Federica Lazaridi, the granddaughter of northern Greece wine legend Nico Lazaridi, has been involved in the family business since the age of 16.
Now, at 24, holding an oenology, viticulture and marketing degree from the University of Udine in Italy she ensures the continuation of the family legacy into the third generation, celebrating the company’s 30th anniversary.
On her first visit to Australia, she chose to make a whirlwind four day tour to Melbourne, to acquaint the local market with the new labels of Nico Lazaridi Wines through two wine-tasting dinners at Vanilla and Mykonos restaurants in Oakleigh.
“The reason I chose to come to Australia myself to showcase our new wines is that it’s essential for me to be able to put a face to the name,” Federica tells Neos Kosmos.
“I believe in knowing the people you collaborate with and seeing firsthand where and how your product is placed in a market.”
Being passionate about her grandfather’s and father’s love for winemaking that made the PGI Agora region in Drama famous not only in Greece, but internationally, is the reason she won’t leave anything to luck; at least in terms “of marketing our product,” she clarifies. When it comes to the actual product, she explains that “No-one can really predetermine how a vintage will turn out each year”.
“The climate in Greece keeps changing, so both the time of the harvest and its identity may vary. Our goal is to follow the exact same process for the vinification. Depending on the progress and outcome of the fermentation process, we can determine the ageing method we will follow and the variety mix,” she explains.
On a whim, marble entrepreneur Nikos Lazaridis, determined to turn his passion for the art of wine into a profession, began to plant vineyards in different locations in eastern Macedonia where the prefecture of Drama is located.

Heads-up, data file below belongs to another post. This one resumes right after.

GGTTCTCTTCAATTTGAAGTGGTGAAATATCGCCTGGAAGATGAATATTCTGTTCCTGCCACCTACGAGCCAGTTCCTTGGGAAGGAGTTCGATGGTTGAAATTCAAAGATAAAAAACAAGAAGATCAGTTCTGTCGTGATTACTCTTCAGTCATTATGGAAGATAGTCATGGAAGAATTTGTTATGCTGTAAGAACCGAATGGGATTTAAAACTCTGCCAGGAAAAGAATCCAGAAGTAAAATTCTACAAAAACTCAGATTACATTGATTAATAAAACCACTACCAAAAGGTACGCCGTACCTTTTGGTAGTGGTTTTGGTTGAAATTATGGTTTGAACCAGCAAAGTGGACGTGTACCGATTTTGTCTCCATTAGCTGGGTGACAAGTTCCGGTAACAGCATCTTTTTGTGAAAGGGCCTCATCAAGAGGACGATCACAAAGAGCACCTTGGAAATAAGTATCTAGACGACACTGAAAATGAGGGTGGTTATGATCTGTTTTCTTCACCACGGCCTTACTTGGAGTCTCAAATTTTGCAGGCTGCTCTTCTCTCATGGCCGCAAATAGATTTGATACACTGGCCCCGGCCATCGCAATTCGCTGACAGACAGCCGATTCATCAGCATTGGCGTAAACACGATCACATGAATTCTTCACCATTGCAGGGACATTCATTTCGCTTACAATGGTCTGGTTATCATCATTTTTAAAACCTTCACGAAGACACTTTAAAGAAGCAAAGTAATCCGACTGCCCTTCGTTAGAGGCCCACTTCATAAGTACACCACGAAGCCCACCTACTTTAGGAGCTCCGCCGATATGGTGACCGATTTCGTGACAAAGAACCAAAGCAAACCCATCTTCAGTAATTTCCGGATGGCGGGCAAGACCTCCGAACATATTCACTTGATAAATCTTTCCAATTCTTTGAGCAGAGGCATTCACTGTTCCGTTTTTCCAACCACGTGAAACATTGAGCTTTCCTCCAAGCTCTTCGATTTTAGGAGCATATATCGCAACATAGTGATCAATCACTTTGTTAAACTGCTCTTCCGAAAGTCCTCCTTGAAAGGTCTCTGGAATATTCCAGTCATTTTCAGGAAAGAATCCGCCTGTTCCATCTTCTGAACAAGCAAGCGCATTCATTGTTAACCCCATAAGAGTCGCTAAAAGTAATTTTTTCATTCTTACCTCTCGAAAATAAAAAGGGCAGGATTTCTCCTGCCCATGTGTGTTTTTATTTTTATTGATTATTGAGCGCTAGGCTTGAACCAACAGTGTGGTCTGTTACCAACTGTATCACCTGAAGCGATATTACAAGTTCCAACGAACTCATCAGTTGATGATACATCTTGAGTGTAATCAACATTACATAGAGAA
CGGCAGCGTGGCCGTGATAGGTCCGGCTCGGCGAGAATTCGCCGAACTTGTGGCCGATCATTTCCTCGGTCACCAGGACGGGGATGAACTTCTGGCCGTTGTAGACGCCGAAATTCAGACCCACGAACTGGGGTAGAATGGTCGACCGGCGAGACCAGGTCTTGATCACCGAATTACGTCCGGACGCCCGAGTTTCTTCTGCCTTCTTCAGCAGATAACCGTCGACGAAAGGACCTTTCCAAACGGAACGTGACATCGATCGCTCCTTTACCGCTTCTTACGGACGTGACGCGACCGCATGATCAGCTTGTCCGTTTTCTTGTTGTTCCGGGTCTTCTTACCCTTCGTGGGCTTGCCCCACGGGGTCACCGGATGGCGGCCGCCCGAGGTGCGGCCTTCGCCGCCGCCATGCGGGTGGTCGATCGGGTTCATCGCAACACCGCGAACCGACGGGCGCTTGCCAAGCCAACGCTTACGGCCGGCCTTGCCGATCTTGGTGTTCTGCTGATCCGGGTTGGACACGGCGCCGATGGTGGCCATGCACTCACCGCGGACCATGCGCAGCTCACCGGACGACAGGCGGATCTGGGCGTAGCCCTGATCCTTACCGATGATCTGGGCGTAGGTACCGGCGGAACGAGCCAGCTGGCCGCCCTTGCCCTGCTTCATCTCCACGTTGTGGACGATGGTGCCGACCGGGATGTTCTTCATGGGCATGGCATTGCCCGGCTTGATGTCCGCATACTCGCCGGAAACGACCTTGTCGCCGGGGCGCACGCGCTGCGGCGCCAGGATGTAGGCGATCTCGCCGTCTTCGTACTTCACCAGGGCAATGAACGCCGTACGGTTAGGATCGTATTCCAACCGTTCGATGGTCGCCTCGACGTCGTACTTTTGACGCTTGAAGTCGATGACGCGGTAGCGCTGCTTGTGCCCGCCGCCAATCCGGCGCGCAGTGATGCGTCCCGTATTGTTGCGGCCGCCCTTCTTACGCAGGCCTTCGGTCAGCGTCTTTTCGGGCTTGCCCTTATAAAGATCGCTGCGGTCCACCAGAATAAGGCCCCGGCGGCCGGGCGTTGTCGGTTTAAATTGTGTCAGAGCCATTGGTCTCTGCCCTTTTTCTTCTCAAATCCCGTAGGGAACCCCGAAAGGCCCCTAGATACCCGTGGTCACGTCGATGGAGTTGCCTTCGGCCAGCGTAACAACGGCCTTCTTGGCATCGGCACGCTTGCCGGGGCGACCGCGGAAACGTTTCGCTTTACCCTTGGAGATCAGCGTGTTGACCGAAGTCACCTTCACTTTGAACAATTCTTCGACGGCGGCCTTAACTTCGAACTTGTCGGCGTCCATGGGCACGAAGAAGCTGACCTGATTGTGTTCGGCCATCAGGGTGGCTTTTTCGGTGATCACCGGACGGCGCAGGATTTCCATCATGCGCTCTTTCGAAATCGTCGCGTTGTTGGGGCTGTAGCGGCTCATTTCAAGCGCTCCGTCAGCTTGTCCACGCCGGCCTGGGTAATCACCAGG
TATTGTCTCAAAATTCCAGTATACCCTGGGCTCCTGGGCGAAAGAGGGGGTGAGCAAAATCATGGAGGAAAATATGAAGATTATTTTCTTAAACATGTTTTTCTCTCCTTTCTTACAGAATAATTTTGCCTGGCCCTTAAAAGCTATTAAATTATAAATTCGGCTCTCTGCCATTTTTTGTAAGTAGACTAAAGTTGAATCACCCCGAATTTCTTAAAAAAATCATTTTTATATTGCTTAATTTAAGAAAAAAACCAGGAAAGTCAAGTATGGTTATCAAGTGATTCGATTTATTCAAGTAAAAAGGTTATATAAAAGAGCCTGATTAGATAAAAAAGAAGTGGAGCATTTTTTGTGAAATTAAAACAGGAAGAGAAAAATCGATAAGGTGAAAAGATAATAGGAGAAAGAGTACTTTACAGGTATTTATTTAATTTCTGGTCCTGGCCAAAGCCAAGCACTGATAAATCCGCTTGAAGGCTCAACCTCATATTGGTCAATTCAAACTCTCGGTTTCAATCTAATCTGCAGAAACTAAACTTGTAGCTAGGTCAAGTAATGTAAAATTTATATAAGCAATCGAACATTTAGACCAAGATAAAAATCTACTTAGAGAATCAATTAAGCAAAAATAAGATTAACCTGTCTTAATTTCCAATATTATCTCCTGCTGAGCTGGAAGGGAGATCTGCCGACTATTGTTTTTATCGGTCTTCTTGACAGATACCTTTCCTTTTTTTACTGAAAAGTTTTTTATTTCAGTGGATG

Seventeen years later, in 1987, the first viticultural and winemaking company was founded. After much experimentation, the area of Agora was selected for the planting of the new protected vineyards and the winery that delivers one of Greece’s most iconic wines, the Château Nico Lazaridi, a white and a red that not only changed the wine tradition for its namesake company, but for the entire country.
“The vintage of 1997 changed everything,” Federica enthuses.
“We have incorporated and tested many new techniques that help make viticulture better. Not only do we upgrade our vineyards continuously, but we are putting in a great deal of effort to differentiate ourselves from the rest of the region of Drama.
“Terroir PGI Agora covers a very small area, with specific characteristics part of a UNESCO World Heritage site.”
Being involved as a scientist, she has come to realise how many factors can affect each vintage and how much chemistry has to do with it.
“I used to think everything is quite simple. As a teenager, I would work and observe the process, little did I know, however, that there’s much more that goes in it than meets the eye.
“You have to be really switched on and open; seek information and development constantly. Methods can become obsolete in a matter of months,” she stresses, taking pride in the Nico Lazaridi Wines legacy.
As much as the Lazaridi family is invested in monitoring every little aspect of the winemaking process, not a day goes by since Federica returned to Greece to be an integral part of Nico Lazaridi Wines without a surprise.
“Wine is an expensive hobby,” she says.
“Both for the producer and the consumer.
“The risk lies with the wine producer, as often one is faced with hard and complex decisions that can prove grave. After all, we are dealing with nature; it can be a blessing and a reckoning force.”
Indeed, there have been times that entire harvests had to go to waste to protect the Nico Lazaridi Wines’ quality standards.
“It is devastating to see a year’s worth of work not make it into production, but we can never risk the name of the business, producing a vintage that would jeopardise our place in the market, let alone risk contamination,” she says.